The number of historical and biographical works composed in the later centuries is very large. The most important writers, Mas'udi, Biruni, Ibn Athir, Abu'l-Faraj (see BAR-HEBRAEUS), Ibn Khaldun, Suyuti, Maqqari, and Hajii Khalifa, are the subjects of special articles. Of other works several are worthy of special mention. The Annals of Eutychius (d. 940; ed. Cheikho, Paris, 1906) are important as representing the Christian tradition. The Book of Wazirs of Hilal as-Sabi' (d. 1056; ed. Amedroz, Beyrouth, 1904) is a mine of information for the social life of the 9th and loth centuries. The history of Mahmud of Ghazna (Kitab al-Yamini) of `Utbi (d. 1036) set the fashion of rhetorical composition in history, which was followed by `Imad ad-Din (d. 1201) in his histories of Saladin and of the Saljuq dynasty, and was carried to excess in the History of Tamerlane of Ibn `Arabshah (d. 145o). The later compilers could also draw on numerous local and dynastic histories, many of which are now lost. In most cases these works are of purely technical interest, being either bare statements of facts in chron ological order, or else designed to glorify the dynasty and oozing adulation from every page. Full, scientific, and impartial ac counts, such as was given (over a somewhat wider field) by `Abd al-Latif (q.v.) in his Description of Egypt, are rare. Not all local histories, however, dealt with political events; some were more concerned with local theologians, scholars and saints. Of this class the most important surviving work is the still unedited History of Damascus of Ibn `Asakir (d. 1176), a vast compila tion in 3o volumes, in which history crosses the borderline into biography. Of the great biographical dictionaries proper, one, the famous work of Ibn Khallikan (q.v.), has already gained a rep utation outside the Arabic world, but there are many others which scarcely yield to his in interest. Amongst these are the newly-recovered Dictionary of Men of Letters of Yaqut (q.v ) ; the Lives of the Physicians of Ibn abi Usaibi`a (see IBN USAI BI`A) ; the History of the Philologists of Ibn Qifti (d. ; a number of early Spanish-Arabic biographies; the vast dictionary of $afadi (d. 1363), still scattered in loose volumes through half the libraries of Europe and the East ; not to speak of numerous dictionaries of the early heroes of Islam, of students of tradition, of theologians and jurists of the various rites, and many other classes and groups. The value of these works is that they present to us, as the history-books seldom do, authentic portraits of the lives of the people, and extort our admiration for the many generations of teachers and scholars that patiently knitted up the threads of culture, again and again shattered by war, rapine and pestilence that bound the Mohammedan world together from Morocco to the Indies.

The 14th and I sth centuries are remarkable for the appearance of encyclopaedic compends, intended as handbooks for the official classes. The two earliest, the Encyclopaedia of Nuwayri (d. 133 2) and the Masalik al-A bsar of Ibn Fadlallah (d. 1348) , are in course of publication at Cairo, a later work, the Sub h al-A`shd of Qalqashandi (d. 1418) having already been printed there in 14 large volumes (1913-19) . Though the writing of memoirs and of historical compendiums (generally beginning with the Creation) continued during the following centuries, few works outside those of the writers already mentioned attained any note, until the pub lication of the History of Egypt and the Diary of Jabarti (Gab arti, d. 1825), who may be regarded as the last (and not the least worthy) representative of the old school of Arabic histori ography.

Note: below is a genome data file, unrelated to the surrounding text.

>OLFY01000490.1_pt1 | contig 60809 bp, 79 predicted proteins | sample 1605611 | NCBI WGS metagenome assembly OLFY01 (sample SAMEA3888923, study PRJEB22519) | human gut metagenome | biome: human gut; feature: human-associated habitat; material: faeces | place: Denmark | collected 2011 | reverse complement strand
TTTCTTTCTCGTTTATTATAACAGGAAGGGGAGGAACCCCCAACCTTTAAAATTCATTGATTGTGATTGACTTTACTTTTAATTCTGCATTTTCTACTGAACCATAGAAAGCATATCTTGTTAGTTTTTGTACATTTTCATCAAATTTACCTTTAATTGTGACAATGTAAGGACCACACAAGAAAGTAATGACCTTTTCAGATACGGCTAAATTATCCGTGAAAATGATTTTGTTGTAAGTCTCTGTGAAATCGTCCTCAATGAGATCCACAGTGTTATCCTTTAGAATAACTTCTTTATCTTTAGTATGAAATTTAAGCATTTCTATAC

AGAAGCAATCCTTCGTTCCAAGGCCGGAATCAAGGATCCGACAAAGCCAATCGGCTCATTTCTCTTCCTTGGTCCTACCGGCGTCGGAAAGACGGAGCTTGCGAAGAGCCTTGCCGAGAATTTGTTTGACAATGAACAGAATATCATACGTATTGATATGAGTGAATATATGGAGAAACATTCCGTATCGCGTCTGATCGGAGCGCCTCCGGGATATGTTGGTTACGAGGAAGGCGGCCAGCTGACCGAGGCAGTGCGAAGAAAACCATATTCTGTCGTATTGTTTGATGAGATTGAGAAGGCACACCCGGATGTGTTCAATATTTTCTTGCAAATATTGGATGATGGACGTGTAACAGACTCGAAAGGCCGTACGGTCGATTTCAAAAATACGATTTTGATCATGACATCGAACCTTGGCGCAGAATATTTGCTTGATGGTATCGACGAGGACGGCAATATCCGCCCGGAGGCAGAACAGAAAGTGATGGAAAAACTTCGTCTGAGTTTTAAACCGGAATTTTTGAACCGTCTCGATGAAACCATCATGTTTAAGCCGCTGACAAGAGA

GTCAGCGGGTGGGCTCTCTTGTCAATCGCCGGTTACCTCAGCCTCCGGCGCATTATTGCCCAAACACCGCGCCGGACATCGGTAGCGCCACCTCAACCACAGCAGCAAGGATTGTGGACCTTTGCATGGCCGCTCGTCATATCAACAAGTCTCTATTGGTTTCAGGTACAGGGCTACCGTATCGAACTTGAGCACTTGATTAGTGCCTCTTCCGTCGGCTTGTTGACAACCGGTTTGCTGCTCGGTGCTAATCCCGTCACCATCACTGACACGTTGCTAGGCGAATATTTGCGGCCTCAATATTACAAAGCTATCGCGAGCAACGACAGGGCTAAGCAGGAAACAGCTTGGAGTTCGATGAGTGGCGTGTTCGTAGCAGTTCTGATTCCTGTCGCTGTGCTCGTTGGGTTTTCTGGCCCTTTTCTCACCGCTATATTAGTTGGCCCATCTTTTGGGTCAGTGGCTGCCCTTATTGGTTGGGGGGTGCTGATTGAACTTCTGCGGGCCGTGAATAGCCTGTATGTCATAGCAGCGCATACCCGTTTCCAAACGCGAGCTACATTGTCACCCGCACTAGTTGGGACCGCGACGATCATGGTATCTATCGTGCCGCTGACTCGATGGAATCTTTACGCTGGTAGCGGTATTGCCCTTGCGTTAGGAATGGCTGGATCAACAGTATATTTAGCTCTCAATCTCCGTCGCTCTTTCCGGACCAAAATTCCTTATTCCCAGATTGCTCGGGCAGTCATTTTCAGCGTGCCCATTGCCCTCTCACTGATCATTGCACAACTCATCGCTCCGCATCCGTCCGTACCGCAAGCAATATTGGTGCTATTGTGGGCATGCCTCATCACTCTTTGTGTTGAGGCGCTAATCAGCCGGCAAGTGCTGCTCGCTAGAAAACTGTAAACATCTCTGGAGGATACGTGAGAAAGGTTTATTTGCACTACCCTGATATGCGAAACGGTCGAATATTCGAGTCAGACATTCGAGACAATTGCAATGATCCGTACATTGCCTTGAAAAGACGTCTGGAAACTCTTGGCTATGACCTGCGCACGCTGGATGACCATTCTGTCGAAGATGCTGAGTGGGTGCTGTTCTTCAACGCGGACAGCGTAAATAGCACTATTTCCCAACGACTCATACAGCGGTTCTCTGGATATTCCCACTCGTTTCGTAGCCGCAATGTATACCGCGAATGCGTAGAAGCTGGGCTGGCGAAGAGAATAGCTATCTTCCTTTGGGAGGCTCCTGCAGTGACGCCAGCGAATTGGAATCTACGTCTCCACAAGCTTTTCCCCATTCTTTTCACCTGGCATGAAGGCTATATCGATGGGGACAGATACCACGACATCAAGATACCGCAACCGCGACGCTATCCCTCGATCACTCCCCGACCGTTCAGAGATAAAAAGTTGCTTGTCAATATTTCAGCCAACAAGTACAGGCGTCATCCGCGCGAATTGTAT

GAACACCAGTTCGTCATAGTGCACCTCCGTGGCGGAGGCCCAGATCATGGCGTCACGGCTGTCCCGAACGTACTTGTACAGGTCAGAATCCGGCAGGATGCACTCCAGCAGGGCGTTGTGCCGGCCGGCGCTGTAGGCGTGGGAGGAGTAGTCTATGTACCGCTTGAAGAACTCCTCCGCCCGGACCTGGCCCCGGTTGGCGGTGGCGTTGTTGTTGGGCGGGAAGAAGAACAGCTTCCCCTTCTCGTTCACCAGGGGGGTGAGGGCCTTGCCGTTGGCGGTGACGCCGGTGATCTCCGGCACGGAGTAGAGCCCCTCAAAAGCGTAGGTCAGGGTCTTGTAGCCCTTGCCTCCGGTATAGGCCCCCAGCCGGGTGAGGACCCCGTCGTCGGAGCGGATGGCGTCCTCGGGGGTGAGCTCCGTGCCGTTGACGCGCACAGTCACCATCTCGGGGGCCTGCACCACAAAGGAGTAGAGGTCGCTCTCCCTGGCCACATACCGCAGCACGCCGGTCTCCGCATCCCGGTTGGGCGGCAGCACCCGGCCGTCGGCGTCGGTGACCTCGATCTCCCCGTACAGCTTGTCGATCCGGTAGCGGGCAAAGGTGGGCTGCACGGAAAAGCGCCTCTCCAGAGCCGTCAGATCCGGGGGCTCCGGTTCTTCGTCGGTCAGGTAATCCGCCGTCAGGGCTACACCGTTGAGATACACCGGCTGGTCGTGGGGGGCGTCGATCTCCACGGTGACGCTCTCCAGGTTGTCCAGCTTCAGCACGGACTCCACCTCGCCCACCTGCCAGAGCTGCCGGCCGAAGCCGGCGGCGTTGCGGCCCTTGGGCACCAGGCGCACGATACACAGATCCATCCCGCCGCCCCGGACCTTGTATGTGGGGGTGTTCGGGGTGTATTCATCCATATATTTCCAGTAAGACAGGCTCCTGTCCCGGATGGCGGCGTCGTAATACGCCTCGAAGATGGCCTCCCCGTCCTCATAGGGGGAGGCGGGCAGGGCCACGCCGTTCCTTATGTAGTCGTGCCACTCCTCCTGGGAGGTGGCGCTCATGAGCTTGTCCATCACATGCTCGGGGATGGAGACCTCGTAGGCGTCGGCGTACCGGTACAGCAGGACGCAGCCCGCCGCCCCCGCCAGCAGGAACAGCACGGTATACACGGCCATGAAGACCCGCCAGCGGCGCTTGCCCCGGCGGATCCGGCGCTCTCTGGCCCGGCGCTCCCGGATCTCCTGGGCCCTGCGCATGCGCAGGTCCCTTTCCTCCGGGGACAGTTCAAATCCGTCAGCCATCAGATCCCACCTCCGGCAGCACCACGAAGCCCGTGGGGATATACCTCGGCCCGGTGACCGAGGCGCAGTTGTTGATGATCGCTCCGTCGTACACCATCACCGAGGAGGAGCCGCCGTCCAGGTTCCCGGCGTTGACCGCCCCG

Historical Romances.

A word must be said of the historical romances, the beginnings of which go back to the first centuries of Islam. The veneration paid to the Prophet and love for the marvellous soon gave rise to fables about his childhood, his visit to heaven, etc., which, with many Jewish legends, and the Yemen ite fables circulated by `Abid ibn Sharya in the 1st century, have found their way even into sober histories. Romantic legends clustered round the history of the conquests, and the fortunes of `Ali and his house, and history was often forged for party ends. The people accepted all this, and so a romantic tradition sprang up with a literature of its own. In the oldest specimens, such as the Conquest of Egypt and the West by Ibn `Abd al-Hakam (d. 871; ed. Torrey, Yale univ., 1922), truth and falsehood are mixed. Most of the extant literature of this kind is, in its present form much more recent, e.g., the Story of the Death of Husayn by the pseudo-Abu Mikhnaf and the Conquest of Syria (see WAQIDI). Further enquiry into the origin of these works is needed, but some of them were plainly directed to stirring up fresh zeal against the Christians. In the 6th century A.H. some of these books had gained so much authority that they were used as sources, and thus many untruths crept into accepted history.

Distinct from these are the popular romances, which have never been taken for serious history. The most famous are the Story of `Antar, a romance of Arabian desert life (see under ANTARA) ; the Story of Sayf ibn Dhi Yazan, centred on Yemen and Abyssinia ; and the Story of the Bani one of the Arab tribes which took possession of the Libyan desert in the II th cen tury. (M. J. DE G. ; H. A. R. G.)

ibn, qv, history, various and historical